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The movie is set apart mostly by the racial treatment as well as ethnic discrimination in the baseball game. For these young boys from Monterey, Mexico, America is seen to be a dreamland utopia, and once they get there, they realize that it is a hard world. Their dreams of gaining some recognition and, respect as participants in what was considered an American sport immediately go out the window upon the harsh, racially charged reception they encounter. What’s more, the film depicts a scenario where even their faith is belittled by elements of religious prejudice, which according to the film’s director, Bill Dear, needed to be shown. This element is best portrayed when one American coach criticizes the boys when they ask for a priest because they wish for a blessing before the game. The team encounters much criticism and discrimination where they are a group of Latin boys playing baseball which is an American game.
In these elements of a movie review, we notice immediately that discrimination is experienced in the first scene of the film where Cesar Faz who is the film’s protagonist gets employed by the St. Louis Cardinals just after discovering that he’s been denied a coaching job which Eddy Stanky, a former Cardinals player-manager, had promised him. During an altercation, Tanner, a Cardinals executive, implies that it wouldn’t be prudent to bring in a Mexican especially with the majors just around the corner. Tanner goes on to remind Cesar that he would still be just but a bat boy in San Antonio if it weren’t for Stanky who discovered him. The betrayal infuriates Cesar who quits immediately and goes back home to Monterrey. There, he takes a job in a steel mill and develops a heavy drinking habit in the process.
The second instance is when the team crosses the border on their way to Mexico, and their luggage gets inspected. They are then told that they should walk all the way into the U.S a distance of 10 miles into Texas wearing their uniform and also carry in paper bags change of underwear for their first game. Also after winning in Monterrey, the team goes forward to Fort Worth where they experience racial discrimination to levels that are unknown to them. Here they find a sign at the bus station restrooms that read ‘Whites Only.’ The team was also never allowed on certain buses as well as other restaurants and were nearly being deported. The Mexican team players had to also deal with being called wetbacks where the McAllen coach that is the opposing team they were playing against shouted to his players not to let the wetbacks get better of them. After their win, the Gazette editor tells his reporter that the win of the wetbacks sells more for them. There was an occurrence that they witnessed where another team had separated another boy from eating with them for being black.
The film portrays the team as inferior where their Spanish accents set them apart and also their historical inaccuracies such as the way Monterrey was viewed as a dusty small town like it was in the 1950s and not as an industrial town. The team players are also described as wetbacks The Coach Cesar recalls a moment when his best friend who because he was not white could not be buried in his hometown cemetery.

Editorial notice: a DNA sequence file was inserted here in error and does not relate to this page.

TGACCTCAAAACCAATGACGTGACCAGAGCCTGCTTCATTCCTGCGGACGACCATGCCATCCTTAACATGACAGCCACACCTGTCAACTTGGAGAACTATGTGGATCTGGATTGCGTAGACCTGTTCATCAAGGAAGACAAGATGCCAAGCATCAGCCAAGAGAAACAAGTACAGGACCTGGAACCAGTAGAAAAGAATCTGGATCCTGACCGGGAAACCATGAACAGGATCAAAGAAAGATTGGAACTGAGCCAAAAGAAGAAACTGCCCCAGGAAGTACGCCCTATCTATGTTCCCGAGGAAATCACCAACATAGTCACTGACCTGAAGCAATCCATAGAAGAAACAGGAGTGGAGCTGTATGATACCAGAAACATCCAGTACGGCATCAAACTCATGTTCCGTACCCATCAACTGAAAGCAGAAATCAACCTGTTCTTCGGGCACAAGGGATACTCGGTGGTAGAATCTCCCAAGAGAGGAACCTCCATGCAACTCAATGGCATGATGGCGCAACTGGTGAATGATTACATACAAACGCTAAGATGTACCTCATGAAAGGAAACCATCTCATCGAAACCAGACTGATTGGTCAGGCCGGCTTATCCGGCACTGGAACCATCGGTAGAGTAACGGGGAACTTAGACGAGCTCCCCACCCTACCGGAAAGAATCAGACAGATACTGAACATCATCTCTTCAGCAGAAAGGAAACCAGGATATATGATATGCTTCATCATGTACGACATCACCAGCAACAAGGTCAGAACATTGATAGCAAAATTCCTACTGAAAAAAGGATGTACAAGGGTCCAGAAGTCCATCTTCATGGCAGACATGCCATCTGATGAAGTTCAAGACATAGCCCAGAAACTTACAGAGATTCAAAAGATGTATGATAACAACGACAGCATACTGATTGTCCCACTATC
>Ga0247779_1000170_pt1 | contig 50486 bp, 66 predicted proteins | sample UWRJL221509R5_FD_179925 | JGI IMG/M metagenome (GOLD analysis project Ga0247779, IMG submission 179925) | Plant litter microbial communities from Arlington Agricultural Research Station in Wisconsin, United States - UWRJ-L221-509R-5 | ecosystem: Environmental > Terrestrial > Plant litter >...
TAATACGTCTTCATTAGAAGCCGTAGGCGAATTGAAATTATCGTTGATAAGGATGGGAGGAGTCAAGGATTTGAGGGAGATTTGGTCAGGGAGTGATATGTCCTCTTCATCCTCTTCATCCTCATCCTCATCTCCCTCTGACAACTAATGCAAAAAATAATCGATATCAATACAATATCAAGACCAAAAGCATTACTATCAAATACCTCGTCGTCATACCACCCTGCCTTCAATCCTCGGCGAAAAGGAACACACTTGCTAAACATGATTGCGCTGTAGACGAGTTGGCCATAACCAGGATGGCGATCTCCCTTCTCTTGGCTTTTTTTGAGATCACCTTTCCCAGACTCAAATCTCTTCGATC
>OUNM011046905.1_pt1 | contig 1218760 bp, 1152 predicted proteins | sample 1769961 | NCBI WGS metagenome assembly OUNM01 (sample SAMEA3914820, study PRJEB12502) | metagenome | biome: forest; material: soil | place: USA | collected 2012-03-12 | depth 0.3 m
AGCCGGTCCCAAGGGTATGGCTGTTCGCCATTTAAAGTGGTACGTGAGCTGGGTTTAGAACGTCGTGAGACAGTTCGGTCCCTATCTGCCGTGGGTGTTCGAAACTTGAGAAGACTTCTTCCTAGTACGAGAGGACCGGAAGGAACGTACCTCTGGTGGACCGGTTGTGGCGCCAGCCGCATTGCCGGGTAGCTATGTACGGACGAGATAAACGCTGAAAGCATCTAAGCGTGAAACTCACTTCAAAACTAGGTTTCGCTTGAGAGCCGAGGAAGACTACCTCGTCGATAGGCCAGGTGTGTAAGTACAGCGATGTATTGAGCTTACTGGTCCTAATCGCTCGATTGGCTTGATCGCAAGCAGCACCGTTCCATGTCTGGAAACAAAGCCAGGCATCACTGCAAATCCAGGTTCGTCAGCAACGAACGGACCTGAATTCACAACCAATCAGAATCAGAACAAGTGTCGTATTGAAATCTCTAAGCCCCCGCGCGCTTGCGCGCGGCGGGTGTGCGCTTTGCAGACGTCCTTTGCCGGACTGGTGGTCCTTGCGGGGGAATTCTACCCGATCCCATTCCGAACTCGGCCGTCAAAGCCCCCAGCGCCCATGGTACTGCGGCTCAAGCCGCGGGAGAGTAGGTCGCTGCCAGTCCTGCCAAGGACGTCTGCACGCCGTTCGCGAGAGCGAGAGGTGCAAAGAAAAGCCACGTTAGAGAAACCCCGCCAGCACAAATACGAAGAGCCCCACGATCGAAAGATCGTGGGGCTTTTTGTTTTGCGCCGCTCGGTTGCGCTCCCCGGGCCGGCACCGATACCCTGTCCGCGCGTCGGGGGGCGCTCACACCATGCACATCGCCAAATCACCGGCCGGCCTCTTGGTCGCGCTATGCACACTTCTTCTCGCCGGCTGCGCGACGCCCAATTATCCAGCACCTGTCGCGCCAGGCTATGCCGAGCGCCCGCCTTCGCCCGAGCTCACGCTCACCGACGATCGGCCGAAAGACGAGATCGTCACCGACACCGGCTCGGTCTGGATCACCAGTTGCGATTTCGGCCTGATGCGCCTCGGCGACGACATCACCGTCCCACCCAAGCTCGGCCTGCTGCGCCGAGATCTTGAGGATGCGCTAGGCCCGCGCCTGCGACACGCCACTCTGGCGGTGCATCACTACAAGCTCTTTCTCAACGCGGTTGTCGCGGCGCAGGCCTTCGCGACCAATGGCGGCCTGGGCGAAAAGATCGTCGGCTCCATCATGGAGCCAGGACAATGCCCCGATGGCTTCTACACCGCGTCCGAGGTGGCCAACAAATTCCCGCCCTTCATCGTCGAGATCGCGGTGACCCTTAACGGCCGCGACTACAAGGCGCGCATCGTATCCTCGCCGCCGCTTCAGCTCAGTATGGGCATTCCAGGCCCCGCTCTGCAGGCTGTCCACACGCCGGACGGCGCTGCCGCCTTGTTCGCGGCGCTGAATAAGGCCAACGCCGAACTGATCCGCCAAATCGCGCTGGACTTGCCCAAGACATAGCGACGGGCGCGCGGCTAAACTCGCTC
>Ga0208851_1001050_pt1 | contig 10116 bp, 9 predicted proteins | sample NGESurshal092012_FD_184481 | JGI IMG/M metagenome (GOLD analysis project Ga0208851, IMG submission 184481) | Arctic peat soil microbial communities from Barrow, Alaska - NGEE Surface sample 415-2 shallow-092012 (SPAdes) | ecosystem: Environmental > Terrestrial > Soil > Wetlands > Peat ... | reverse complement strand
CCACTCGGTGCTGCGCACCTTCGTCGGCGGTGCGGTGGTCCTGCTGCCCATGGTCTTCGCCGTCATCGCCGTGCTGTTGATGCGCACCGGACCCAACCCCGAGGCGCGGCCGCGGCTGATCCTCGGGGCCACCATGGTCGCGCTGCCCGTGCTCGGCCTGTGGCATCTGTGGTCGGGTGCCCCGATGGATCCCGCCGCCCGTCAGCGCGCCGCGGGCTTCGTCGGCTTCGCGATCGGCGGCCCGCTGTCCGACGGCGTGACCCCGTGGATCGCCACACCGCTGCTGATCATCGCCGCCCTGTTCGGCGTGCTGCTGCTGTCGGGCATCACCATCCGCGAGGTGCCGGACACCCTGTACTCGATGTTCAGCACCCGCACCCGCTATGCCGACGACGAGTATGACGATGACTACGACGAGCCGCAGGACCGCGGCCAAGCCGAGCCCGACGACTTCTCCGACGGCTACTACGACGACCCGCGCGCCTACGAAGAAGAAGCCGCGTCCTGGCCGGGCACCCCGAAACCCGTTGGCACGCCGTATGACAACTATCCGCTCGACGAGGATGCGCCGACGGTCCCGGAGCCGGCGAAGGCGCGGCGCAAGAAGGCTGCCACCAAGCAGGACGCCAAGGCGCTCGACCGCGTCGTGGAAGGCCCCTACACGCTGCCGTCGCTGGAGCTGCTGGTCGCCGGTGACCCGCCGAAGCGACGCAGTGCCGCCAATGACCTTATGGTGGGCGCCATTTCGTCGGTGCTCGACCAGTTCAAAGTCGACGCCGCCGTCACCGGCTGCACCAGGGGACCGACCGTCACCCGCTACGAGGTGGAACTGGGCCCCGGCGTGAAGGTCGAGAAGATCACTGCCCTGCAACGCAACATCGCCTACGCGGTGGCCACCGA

Because of their small statue where the other players were bigger by a foot than them in the baseball game this Mexican team was regarded as a minority group. Their physical characteristics had them single out from the rest of the players. Their opponents are white and also wealthier. The coach, for instance, was once called a towel boy of which demeans him and he gets drunk. The Monterey team is viewed to be inferior because of their lack of power in the baseball game which is known to be an American game, and therefore this makes them be treated unequally. After taking their physicals at Williamsport, Pennsylvania a reporter asks intentionally if the Mexican team has also passed. When their coach asks if their game can be rescheduled to their siesta time, his request is put off with laughter from the reporters as well as other World Series officials. This shows that their views were un-regarded as the minority group.
There was an issue of stereotyping that also reflects the racism element that is portrayed in the film. The Monterrey team was the first foreign team to ever participate in baseball that was regarded as an American sport. There was religious prejudice where the coach of the opposing team critics them for wanting a priest to bless them before the start of a game. Another stereotype kind of speech is witnessed where the Gazette editor tells his reporter that the Americans cannot lose in their own game and they have to defend their game against the wetbacks. The film shows that the Mexicans are treated with disrespect for instance during a mass a child bashes a piñata at Cesar and informs him of his sluggish manner. The team is also seen to be skeptical of their capability where they had only brought with them uniforms to play in only one match where Winokur says that they will be there for three days, a day to travel to the place, a day to play and lose and the last day to go sightseeing. However soon after realizing their potential which makes takes them to win the Little League World game.
The ethnic, as well as racial, portrays that are depicted in the film The Perfect Game is harsh as well as graphic and shows the treatment of the other racial groups in social events such as sports. The film shows prejudice where this is regarding religion where their faith is criticized, and also the treatment of inferior groups, in this case, being the Monterey team where they get treated unequally because of their race.